Here’s another GREAT post from our friend, Scott Rubin!
Our middle school service had already started this past weekend; Tyler was walking in a few minutes late. I said “Hi” & held out my fist for a bump, but he skipped saying “hello”, and got right to the point.
With his eyebrows raised, he said “My dog died. General. He’s dead.” Outwardly, he didn’t look overly upset … it seemed almost matter-of-fact. Like he was telling me that it was raining outside or something. But clearly it was the first thing on his mind, and the most important thing he wanted to tell me. This kid who’s a few days shy of his 13th birthday, figuring out how to navigate his first experience of what death feels like.
“Real” Problems? Sometimes, when you work with middle schoolers, it’s easy for me to minimize their problems. I can fall into the trap of thinking, “You have no idea what real problems are. Raising kids, tight budgets, work challenges, leading a ministry! Don’t bother me with your puny junior high problems!” But tests at school, friendship drama, pet deaths and parent tension ARE real problems, on a middle school scale. And it communicates great value to a student when we get in there with them and help them walk through those things. Not only that, it gives them “practice” at resolving issues in a God-honoring way – so as their life issues get more complex, they’ll have practice at looking at stress with God’s perspective.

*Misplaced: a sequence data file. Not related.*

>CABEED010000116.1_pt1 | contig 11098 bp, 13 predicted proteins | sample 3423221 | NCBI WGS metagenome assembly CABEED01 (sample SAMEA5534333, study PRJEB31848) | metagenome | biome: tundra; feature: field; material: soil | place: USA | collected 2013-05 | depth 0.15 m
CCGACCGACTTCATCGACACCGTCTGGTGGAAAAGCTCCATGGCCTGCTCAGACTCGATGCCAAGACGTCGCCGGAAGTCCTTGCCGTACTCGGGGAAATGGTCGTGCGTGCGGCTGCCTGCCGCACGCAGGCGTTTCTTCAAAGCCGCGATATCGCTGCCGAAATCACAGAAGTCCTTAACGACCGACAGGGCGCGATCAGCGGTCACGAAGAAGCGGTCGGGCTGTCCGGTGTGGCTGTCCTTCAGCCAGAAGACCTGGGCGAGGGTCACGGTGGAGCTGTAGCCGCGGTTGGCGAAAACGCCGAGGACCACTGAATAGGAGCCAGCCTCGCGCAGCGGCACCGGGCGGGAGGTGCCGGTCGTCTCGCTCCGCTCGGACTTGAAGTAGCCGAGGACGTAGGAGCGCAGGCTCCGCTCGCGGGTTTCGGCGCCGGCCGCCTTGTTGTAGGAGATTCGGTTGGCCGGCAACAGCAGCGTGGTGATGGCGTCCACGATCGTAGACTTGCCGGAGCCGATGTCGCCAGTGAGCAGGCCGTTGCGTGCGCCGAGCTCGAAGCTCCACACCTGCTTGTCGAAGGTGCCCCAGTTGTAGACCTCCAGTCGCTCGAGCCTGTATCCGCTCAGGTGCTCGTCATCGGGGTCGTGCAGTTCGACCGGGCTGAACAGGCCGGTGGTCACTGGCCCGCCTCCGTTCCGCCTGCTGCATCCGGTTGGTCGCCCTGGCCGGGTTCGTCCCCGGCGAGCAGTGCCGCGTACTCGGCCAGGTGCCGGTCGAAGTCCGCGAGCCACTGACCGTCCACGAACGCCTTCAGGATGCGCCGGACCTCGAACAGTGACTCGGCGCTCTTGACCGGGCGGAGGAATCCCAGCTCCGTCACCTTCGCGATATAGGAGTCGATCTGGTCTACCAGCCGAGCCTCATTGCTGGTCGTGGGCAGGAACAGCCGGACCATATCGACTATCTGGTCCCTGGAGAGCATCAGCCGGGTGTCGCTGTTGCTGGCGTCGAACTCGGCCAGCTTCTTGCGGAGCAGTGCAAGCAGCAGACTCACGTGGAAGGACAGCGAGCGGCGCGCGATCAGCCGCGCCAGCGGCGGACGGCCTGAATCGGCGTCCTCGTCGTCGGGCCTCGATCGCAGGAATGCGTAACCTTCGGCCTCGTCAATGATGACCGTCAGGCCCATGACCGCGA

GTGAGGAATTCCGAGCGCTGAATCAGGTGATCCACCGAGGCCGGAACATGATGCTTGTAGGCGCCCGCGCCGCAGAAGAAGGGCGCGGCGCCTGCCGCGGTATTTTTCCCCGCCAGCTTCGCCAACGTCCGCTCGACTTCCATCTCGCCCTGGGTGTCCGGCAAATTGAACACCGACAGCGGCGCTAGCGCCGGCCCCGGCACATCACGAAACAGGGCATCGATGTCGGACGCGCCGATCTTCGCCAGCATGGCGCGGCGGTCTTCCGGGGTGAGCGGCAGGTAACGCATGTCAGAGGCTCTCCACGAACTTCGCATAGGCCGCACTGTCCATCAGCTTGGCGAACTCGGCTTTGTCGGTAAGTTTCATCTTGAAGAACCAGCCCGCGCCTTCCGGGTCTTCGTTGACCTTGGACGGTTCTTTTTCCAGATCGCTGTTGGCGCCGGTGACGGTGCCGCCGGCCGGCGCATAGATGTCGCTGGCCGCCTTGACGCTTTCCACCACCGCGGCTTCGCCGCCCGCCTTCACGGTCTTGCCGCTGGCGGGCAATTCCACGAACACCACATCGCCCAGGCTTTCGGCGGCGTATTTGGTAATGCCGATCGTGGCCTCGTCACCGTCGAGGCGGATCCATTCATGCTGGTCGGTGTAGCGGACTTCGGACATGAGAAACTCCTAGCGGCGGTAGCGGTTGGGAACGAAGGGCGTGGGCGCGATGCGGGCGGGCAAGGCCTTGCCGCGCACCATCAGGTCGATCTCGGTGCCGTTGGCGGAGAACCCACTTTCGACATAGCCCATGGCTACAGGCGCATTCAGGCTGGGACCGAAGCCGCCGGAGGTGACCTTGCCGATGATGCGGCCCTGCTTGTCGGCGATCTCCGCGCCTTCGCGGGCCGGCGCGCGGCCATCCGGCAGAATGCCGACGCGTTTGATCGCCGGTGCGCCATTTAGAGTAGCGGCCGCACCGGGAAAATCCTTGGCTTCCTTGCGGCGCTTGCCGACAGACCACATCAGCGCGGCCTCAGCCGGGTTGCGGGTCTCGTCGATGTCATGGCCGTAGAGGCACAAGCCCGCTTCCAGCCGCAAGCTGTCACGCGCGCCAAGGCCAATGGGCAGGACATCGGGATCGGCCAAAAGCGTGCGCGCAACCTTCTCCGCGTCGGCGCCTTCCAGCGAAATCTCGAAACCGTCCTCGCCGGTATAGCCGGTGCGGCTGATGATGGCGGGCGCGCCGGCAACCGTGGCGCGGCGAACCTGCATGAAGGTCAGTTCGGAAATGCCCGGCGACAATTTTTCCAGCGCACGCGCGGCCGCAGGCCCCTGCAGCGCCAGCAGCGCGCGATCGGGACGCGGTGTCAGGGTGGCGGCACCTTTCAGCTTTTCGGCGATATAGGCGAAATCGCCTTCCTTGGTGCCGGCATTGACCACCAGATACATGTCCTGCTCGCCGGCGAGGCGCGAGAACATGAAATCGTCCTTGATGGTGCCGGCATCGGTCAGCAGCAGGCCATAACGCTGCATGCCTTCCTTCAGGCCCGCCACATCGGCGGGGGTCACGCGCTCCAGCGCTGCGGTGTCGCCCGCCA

“REAL” Problems! Of course the truth is, beneath the surface lots of our students are dealing with problems of a gigantic magnitude. Off the top of my head I can think of a couple of students with a parent fighting terminal cancer, a student who was in a terrible accident that robbed his ability to walk, and several whose families are being ripped apart by a violent divorce. And often those are things that you can’t “see from the outside”. They look just like any other kid, strolling into our ministries. But because I’m aware of these giant-sized troubles, it can sometimes cause me to diminish the importance of helping other students think through smaller predicaments.
No matter how intense the nature of the problem that a junior higher is dealing with, you & I have this amazing opportunity to lean in, listen up, and CARE! Now I’m going to go mail a sympathy note to Tyler …